Portland vs. OKC Game 1: Fix slow start, shooting, OKC will be fine

A near-historically bad shooting performance for the Thunder, while giving up 39 points in the first quarter to the Portland Trail Blazers nearly ended in a Game 1 comeback victory for OKC in the Moda Center.

The narrative coming into this NBA playoff series has been that OKC is the better team, and even after a deplorable shooting performance from three, that statement holds true, as Portland held on to defeat the sixth-seeded Thunder 104-99.

Portland shot 7-of-10 from three-point range to start this Game 1 matchup against the Thunder, thus outscoring them 39-25 after the first quarter. The game started off with Damian Lillard hoisting up a 25-footer from the right wing with confidence, and the ball subsequently swishing through the nylon.

That caught Westbrook and the Thunder off guard, like a haymaker, and in typical Thunder fashion, they tried to keep up with the Blazers shooting early on; which went horribly and tragically south.

OKC’s gameplan wasn’t to jack threes up at a ridiculous rate, but that’s what it turned into for the most part. The original gameplan was for the offense to pound the paint, attacking a defensively unable Enes Kanter in the paint, either getting him in foul trouble, thus eliminating him from the game or making Portland adjust. Portland never had to adjust their game, because OKC fed right into what Portland wanted them to do, offensively speaking.

The Thunder shot 5-of-33 (15.2 percent) from three while Portland shot a much more efficient 11-of-25 (44 percent) from three.

Other than the first quarter, OKC increased their defensive intensity and seemingly their overall gameplan against Portland, paying more attention to the perimeter and ramping up their on-ball defense. One thing they didn’t seem to plan much for was Enes Kanter and his 20 points and 18 rebounds, seven of which were offensive.

Something that has to be frustrating for the Thunder looking back at the box score is that three-point percentage compared to how effective they were inside the paint. While they were 5-of-33 from three, they were 33-for-60 from inside the arc. Surely, they would have made up a five-point deficit if they would have stuck to attacking the paint.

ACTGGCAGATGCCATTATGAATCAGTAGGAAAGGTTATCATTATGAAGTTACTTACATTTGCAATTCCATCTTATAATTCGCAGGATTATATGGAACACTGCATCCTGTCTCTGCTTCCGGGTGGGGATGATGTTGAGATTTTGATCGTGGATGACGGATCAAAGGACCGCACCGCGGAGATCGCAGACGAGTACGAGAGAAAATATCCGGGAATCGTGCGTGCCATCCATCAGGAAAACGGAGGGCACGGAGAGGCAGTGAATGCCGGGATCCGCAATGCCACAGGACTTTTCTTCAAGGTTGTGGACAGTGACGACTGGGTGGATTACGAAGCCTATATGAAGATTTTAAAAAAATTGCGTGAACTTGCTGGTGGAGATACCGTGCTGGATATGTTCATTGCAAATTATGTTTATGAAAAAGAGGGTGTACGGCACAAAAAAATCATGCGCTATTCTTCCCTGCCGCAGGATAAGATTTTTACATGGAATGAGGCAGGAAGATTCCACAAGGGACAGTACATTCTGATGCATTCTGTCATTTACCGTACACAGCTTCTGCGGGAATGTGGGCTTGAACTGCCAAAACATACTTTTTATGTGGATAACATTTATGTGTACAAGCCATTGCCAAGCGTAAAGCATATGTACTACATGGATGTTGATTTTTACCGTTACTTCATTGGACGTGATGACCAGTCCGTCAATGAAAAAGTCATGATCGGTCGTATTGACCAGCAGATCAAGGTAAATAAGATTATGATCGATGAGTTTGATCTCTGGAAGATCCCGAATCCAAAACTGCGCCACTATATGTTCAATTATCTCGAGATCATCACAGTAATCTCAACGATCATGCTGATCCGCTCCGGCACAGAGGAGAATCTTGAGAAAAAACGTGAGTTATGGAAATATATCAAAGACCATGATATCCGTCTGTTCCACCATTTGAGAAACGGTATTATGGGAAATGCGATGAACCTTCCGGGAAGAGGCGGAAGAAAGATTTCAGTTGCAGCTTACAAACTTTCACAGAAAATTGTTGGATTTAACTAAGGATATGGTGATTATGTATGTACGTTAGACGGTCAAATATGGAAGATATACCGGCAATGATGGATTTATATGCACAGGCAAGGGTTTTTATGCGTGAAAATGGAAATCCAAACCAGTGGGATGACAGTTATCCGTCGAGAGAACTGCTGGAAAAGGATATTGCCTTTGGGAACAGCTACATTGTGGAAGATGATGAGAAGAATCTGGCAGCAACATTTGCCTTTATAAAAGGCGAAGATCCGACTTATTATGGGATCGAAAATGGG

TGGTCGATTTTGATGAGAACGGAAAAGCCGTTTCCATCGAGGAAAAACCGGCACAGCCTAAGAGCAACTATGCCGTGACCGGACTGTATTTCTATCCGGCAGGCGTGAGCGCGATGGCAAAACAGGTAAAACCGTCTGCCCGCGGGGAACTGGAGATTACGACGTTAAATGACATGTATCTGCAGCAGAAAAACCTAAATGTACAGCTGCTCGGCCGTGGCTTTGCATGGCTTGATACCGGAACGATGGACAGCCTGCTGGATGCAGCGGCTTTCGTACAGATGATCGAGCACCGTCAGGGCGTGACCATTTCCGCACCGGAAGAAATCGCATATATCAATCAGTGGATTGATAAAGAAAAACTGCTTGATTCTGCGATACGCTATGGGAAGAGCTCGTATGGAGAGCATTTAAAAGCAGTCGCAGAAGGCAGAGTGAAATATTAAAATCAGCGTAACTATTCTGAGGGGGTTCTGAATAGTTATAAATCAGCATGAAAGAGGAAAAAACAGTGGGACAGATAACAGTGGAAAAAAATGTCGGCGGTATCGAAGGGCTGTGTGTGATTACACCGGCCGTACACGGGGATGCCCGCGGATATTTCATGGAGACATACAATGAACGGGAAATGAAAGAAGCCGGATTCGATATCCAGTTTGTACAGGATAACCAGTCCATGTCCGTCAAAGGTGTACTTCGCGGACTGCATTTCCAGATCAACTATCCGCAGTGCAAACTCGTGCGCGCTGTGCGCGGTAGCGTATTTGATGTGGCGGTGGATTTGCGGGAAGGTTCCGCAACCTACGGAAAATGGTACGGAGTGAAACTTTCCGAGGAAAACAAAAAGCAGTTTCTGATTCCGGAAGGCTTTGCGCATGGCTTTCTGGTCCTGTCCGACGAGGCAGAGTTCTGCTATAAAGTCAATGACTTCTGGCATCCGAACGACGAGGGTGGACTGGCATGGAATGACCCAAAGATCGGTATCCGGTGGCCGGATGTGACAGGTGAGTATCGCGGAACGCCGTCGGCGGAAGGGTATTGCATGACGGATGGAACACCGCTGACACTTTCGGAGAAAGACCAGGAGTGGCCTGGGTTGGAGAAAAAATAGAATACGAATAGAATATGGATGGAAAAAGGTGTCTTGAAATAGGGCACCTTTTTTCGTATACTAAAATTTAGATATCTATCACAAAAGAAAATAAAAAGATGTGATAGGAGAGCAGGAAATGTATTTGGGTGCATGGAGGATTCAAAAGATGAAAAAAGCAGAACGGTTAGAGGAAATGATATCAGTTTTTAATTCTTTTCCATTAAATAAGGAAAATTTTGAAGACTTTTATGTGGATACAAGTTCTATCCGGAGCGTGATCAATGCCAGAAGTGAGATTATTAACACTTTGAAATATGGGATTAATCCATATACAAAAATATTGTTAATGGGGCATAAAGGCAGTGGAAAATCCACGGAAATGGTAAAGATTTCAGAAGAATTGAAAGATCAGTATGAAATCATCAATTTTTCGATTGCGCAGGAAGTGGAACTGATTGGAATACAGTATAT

Ultimately, the Thunder and their fans shouldn’t take this loss as a worry point. If anything, this shows that the Thunder can have one of the worst possible shooting nights from long distance against the Portland Trail Blazers on the road and still somehow pull out a victory. Even with Enes Kanter, C.J. McCollum, and Lillard lighting them up.

OKC turned on the defense through three quarters, only giving up 65 points after allowing 39 in the first quarter. Despite trying to outshoot Portland at times, which turned out to be their demise, OKC found a way to outscore them 54-42 in the paint, which points even more towards them continuing with what was working. The Thunder forced 18 Portland turnovers and outscored them in fast-break points 16-9. Lastly, both team’s benches are known to be below average, but OKC’s had the slight edge, over Portlands, 21-17.

This all boils down to OKC’s slow start, allowing 39 points in the first quarter and their 15.2 percent three-point shooting for the game. Other than that, you have to look at this series optimistically. the Thunder won’t shoot this badly again this series.

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